At a certain point during yesterday’s press conference announcing Greg Hardy’s banishment with pay following his domestic violence case, Panthers P.R. director Charlie Dayton tried to step in to offer coach Ron Rivera a lifeline.
But Rivera said he wasn’t finished talking, and showed the kind of leadership and accountability as impressive as the coach of the year honors he won last year.
As he closed a round of questions about sending his highest-paid player away with pay, Rivera said he felt a responsibility to make sure the decision was made properly.
“I made a decision [deactivating Hardy last week] that I felt was best for everybody,” Rivera said, via Bill Voth of Black and Blue Review. “There are a lot of distractions out there, and a lot of people being blamed for a lot of things they have nothing to do with. You know, there’s two ladies that work in this building and they answer the phone. And people call, and they get after them about decisions I make. They don’t deserve to have that. They’re people. They’re women. They’re mothers. They’re sisters. They’re grandmothers. And people call and want to complain.
“So I struggle with it. That makes it very hard on me. So when I have to make decisions, I make decisions that are in the best interests of this organization and don’t ever forget that.”
Rivera was clearly emotional during the press conference, and he should be, given the gravity of the charges.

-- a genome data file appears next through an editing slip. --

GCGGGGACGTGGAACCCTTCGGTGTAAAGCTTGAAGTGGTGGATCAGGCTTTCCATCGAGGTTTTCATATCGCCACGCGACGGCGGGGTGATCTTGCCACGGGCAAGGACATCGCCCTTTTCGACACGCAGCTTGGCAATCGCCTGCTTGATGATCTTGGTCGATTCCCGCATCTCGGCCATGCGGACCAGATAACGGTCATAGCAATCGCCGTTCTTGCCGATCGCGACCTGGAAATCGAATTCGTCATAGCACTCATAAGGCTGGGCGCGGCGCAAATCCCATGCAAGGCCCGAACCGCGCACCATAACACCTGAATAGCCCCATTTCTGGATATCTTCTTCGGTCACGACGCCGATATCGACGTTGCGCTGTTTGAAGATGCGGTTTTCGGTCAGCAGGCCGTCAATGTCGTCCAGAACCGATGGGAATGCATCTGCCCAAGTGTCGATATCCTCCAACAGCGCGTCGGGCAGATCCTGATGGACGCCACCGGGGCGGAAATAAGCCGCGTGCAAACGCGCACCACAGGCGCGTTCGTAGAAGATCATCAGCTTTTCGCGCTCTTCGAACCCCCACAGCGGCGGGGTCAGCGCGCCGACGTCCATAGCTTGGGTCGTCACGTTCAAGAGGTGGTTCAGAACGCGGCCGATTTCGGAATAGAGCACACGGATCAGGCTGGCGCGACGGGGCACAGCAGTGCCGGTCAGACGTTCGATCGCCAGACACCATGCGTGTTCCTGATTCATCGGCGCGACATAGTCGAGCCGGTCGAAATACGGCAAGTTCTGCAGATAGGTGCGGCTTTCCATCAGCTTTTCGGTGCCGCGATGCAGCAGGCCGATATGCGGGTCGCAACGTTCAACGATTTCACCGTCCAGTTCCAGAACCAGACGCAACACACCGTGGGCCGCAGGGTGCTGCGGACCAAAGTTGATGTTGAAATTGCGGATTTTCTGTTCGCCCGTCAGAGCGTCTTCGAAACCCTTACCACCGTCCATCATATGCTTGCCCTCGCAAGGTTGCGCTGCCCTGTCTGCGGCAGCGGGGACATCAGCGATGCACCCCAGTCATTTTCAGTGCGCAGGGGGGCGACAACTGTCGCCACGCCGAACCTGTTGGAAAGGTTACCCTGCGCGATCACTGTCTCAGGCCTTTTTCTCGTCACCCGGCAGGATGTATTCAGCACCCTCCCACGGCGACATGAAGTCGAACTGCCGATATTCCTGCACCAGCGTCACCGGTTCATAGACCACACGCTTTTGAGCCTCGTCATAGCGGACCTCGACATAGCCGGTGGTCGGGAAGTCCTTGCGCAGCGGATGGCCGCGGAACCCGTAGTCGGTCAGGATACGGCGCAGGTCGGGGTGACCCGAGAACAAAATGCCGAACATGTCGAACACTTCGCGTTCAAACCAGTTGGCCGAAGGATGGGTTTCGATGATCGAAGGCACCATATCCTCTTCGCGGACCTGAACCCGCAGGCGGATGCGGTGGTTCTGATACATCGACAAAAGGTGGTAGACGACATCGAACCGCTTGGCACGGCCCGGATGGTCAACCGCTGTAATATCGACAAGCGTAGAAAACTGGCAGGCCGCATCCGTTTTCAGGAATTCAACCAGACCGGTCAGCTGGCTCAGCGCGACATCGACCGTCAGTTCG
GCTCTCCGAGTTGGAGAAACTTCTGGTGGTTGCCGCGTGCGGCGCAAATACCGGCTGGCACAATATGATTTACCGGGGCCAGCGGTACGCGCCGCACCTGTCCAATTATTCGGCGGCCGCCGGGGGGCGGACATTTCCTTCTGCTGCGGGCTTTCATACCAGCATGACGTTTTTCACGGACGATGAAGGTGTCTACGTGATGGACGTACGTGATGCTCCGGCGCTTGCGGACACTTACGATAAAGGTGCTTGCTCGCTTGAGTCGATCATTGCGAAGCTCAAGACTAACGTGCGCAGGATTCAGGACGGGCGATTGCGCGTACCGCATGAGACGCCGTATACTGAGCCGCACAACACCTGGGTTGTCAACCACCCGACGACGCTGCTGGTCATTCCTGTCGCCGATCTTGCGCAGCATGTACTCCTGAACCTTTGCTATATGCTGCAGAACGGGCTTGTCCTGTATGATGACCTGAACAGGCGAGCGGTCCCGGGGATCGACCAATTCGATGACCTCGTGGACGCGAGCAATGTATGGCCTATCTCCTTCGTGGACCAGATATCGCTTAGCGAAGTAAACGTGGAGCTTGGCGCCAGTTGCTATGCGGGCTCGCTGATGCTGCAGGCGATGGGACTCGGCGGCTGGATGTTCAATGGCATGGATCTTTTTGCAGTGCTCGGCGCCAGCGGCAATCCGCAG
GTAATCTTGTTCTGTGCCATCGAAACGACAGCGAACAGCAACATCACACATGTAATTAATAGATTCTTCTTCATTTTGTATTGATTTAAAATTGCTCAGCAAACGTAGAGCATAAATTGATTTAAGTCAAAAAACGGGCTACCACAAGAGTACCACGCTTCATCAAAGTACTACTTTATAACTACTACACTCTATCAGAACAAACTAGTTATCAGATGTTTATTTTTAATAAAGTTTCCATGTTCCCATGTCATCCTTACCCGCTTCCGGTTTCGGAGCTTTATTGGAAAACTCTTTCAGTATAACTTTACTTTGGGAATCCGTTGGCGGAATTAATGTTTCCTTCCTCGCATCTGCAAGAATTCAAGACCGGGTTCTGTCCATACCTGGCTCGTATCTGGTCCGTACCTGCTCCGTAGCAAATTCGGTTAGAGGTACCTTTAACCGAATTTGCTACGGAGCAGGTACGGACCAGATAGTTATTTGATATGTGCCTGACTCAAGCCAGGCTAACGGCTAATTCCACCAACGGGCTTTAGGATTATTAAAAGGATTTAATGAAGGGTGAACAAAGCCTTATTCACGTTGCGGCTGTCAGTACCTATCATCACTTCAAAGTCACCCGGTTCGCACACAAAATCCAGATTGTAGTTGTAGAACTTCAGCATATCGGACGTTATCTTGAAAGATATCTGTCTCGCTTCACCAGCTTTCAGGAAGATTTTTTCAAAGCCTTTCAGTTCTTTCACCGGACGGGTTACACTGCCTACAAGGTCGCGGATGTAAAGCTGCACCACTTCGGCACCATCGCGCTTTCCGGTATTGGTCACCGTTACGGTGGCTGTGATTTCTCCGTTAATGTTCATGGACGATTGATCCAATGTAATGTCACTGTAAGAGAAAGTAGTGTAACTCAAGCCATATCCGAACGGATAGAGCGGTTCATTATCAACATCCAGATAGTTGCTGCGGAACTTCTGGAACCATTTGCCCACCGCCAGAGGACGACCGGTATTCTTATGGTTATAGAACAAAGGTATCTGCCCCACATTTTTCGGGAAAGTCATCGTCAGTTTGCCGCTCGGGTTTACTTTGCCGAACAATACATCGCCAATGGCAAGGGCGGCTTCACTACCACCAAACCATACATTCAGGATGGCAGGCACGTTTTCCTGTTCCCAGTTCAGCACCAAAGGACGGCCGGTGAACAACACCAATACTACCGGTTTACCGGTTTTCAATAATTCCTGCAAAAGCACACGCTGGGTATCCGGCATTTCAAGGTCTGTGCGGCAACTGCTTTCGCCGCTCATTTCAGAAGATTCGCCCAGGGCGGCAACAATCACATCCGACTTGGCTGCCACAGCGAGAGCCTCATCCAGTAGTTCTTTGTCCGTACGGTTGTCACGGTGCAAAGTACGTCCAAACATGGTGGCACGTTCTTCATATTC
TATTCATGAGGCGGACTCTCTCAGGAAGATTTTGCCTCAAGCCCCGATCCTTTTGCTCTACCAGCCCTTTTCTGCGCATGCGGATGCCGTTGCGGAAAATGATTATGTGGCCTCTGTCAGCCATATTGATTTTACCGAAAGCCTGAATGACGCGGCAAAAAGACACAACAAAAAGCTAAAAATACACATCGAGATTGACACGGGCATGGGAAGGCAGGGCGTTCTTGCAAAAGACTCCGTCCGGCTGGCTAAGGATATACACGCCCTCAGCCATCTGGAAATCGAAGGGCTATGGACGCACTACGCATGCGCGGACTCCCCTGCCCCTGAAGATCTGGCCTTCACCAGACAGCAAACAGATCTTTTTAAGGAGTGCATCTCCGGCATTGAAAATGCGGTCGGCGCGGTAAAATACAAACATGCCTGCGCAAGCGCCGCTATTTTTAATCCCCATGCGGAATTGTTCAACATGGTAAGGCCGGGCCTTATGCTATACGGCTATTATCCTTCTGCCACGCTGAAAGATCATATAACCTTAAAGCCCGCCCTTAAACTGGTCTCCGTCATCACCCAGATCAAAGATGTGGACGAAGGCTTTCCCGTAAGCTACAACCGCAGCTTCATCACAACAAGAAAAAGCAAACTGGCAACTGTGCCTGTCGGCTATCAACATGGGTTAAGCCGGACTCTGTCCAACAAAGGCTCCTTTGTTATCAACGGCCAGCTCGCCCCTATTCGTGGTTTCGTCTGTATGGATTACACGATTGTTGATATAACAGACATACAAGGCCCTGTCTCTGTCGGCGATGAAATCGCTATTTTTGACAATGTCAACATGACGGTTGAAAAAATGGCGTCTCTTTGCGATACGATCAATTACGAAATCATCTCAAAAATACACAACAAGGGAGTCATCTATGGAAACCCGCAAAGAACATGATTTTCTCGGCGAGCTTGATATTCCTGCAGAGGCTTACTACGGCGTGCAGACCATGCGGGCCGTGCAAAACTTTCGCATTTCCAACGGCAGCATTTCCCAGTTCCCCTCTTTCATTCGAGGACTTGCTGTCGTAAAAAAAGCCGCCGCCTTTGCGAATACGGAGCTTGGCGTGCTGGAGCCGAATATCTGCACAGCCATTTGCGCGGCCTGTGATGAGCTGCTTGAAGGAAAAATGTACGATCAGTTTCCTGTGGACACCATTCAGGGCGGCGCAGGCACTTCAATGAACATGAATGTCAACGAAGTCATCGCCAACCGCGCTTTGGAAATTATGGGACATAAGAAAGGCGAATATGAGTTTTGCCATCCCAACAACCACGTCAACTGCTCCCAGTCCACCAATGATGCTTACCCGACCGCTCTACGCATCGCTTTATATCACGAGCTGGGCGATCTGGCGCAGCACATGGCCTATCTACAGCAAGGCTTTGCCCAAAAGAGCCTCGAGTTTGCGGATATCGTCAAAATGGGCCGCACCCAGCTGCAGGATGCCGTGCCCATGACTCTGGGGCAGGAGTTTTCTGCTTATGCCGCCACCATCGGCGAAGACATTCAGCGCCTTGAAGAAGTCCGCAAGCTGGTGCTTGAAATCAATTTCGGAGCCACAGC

He acknowledged several times that “the climate is changing,” and their initial willingness to play him against Tampa Bay in the opener was something they simply couldn’t continue after the video of Ray Rice punching his wife in the face emerged and the national conversation changed.
“This is not a normal set of circumstances or situations,” Rivera said. “When you get into these types of situations, you try to handle it them the best you can. As I said on Sunday after the game, the biggest thing we have to understand is we’ve got to get this right. We really do.
“In all honesty, we’re worried about the wrong types of things. We’re trying to figure out who we need to blame. We don’t need to blame people, we need to find answers and corrections and make things right for people, and this is what this really should be about. I’ve been up and talked about this on and on and on, and I really just hope people understand we’re doing the best we can under the circumstances that we have and we’re trying to get this right. And at the end of the day, we have to come up with solutions to make that this does not happen again.”
There is a round of finger-pointing that needs to happen, in order to make sure it doesn’t happen again. But if the league is going to take its domestic violence problem seriously, there needs to be more than words, there needs to be action.
And that action shouldn’t be left to the coaches to enact.